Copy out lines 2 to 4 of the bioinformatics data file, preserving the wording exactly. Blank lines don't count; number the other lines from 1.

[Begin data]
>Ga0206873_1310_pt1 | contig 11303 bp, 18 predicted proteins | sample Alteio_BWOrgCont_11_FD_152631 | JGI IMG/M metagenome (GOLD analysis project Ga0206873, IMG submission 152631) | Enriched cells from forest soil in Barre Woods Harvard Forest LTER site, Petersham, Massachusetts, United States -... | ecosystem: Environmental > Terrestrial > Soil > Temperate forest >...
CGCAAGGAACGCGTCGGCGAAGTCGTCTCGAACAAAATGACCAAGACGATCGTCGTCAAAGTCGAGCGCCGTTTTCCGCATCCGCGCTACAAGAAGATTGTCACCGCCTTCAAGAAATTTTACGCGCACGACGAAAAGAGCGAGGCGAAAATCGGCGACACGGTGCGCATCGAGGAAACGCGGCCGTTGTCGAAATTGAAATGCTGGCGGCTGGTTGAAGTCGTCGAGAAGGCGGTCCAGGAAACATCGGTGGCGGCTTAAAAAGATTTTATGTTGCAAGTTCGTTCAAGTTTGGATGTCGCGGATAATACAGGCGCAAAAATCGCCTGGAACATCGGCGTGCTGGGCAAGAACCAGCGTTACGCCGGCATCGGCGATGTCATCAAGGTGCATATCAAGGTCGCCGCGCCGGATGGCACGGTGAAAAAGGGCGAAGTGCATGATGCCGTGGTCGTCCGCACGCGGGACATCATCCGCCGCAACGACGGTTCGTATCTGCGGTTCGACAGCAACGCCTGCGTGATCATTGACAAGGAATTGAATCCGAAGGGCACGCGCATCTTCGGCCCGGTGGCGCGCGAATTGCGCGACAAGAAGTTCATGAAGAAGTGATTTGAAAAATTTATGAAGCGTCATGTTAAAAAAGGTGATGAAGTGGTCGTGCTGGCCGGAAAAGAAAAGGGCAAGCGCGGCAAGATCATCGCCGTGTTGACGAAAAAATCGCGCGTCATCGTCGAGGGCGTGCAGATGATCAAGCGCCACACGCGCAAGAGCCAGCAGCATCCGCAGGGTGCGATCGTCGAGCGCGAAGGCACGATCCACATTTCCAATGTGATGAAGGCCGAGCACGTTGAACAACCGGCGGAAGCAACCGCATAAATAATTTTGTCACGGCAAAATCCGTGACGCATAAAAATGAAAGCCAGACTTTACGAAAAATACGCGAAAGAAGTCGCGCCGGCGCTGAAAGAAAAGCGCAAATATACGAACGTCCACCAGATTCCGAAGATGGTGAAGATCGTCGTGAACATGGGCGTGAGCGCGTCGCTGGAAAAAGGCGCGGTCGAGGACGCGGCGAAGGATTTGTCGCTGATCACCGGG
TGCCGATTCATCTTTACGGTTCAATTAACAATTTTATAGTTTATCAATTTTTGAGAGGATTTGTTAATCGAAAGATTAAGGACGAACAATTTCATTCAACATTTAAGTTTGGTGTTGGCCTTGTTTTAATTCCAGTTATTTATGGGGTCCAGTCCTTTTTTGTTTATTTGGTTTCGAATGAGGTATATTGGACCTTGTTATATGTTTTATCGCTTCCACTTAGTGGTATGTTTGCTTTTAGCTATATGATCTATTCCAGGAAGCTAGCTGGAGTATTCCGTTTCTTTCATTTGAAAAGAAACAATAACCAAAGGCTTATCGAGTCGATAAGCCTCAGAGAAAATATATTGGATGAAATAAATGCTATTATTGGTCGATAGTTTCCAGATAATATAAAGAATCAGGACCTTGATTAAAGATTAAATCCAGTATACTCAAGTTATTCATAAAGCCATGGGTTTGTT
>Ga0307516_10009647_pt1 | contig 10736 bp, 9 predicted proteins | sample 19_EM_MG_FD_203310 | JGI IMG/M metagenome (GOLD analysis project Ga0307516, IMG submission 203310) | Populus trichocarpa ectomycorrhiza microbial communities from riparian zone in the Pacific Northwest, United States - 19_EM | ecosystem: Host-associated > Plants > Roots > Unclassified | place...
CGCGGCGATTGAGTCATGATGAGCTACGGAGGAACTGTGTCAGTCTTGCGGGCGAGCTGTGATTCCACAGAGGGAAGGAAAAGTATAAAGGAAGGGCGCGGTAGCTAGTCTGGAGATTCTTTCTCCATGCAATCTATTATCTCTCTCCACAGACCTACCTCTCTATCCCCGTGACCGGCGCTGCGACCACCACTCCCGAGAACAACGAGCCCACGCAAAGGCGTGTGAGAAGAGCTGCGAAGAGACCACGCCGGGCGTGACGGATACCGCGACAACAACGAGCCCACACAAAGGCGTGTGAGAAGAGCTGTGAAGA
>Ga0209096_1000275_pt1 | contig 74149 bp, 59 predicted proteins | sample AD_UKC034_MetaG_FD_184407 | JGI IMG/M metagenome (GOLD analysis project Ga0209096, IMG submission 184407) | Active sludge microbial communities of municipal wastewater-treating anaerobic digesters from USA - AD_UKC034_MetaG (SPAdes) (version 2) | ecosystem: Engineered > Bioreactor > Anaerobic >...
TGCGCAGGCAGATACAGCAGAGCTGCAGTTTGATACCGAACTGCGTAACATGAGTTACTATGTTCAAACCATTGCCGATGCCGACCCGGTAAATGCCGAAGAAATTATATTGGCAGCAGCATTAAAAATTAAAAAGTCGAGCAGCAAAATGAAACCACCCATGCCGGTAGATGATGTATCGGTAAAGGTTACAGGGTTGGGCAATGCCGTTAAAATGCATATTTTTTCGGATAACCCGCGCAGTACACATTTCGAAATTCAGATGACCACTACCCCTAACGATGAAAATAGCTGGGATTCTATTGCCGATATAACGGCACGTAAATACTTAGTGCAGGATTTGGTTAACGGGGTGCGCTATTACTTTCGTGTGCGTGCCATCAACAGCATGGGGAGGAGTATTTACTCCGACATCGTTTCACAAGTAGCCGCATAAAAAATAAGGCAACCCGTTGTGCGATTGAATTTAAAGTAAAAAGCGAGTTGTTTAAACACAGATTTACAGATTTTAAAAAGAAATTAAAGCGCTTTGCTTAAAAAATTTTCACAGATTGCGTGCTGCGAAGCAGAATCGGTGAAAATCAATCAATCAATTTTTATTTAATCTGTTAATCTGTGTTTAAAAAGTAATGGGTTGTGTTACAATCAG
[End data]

CGCAAGGAACGCGTCGGCGAAGTCGTCTCGAACAAAATGACCAAGACGATCGTCGTCAAAGTCGAGCGCCGTTTTCCGCATCCGCGCTACAAGAAGATTGTCACCGCCTTCAAGAAATTTTACGCGCACGACGAAAAGAGCGAGGCGAAAATCGGCGACACGGTGCGCATCGAGGAAACGCGGCCGTTGTCGAAATTGAAATGCTGGCGGCTGGTTGAAGTCGTCGAGAAGGCGGTCCAGGAAACATCGGTGGCGGCTTAAAAAGATTTTATGTTGCAAGTTCGTTCAAGTTTGGATGTCGCGGATAATACAGGCGCAAAAATCGCCTGGAACATCGGCGTGCTGGGCAAGAACCAGCGTTACGCCGGCATCGGCGATGTCATCAAGGTGCATATCAAGGTCGCCGCGCCGGATGGCACGGTGAAAAAGGGCGAAGTGCATGATGCCGTGGTCGTCCGCACGCGGGACATCATCCGCCGCAACGACGGTTCGTATCTGCGGTTCGACAGCAACGCCTGCGTGATCATTGACAAGGAATTGAATCCGAAGGGCACGCGCATCTTCGGCCCGGTGGCGCGCGAATTGCGCGACAAGAAGTTCATGAAGAAGTGATTTGAAAAATTTATGAAGCGTCATGTTAAAAAAGGTGATGAAGTGGTCGTGCTGGCCGGAAAAGAAAAGGGCAAGCGCGGCAAGATCATCGCCGTGTTGACGAAAAAATCGCGCGTCATCGTCGAGGGCGTGCAGATGATCAAGCGCCACACGCGCAAGAGCCAGCAGCATCCGCAGGGTGCGATCGTCGAGCGCGAAGGCACGATCCACATTTCCAATGTGATGAAGGCCGAGCACGTTGAACAACCGGCGGAAGCAACCGCATAAATAATTTTGTCACGGCAAAATCCGTGACGCATAAAAATGAAAGCCAGACTTTACGAAAAATACGCGAAAGAAGTCGCGCCGGCGCTGAAAGAAAAGCGCAAATATACGAACGTCCACCAGATTCCGAAGATGGTGAAGATCGTCGTGAACATGGGCGTGAGCGCGTCGCTGGAAAAAGGCGCGGTCGAGGACGCGGCGAAGGATTTGTCGCTGATCACCGGG
TGCCGATTCATCTTTACGGTTCAATTAACAATTTTATAGTTTATCAATTTTTGAGAGGATTTGTTAATCGAAAGATTAAGGACGAACAATTTCATTCAACATTTAAGTTTGGTGTTGGCCTTGTTTTAATTCCAGTTATTTATGGGGTCCAGTCCTTTTTTGTTTATTTGGTTTCGAATGAGGTATATTGGACCTTGTTATATGTTTTATCGCTTCCACTTAGTGGTATGTTTGCTTTTAGCTATATGATCTATTCCAGGAAGCTAGCTGGAGTATTCCGTTTCTTTCATTTGAAAAGAAACAATAACCAAAGGCTTATCGAGTCGATAAGCCTCAGAGAAAATATATTGGATGAAATAAATGCTATTATTGGTCGATAGTTTCCAGATAATATAAAGAATCAGGACCTTGATTAAAGATTAAATCCAGTATACTCAAGTTATTCATAAAGCCATGGGTTTGTT
>Ga0307516_10009647_pt1 | contig 10736 bp, 9 predicted proteins | sample 19_EM_MG_FD_203310 | JGI IMG/M metagenome (GOLD analysis project Ga0307516, IMG submission 203310) | Populus trichocarpa ectomycorrhiza microbial communities from riparian zone in the Pacific Northwest, United States - 19_EM | ecosystem: Host-associated > Plants > Roots > Unclassified | place...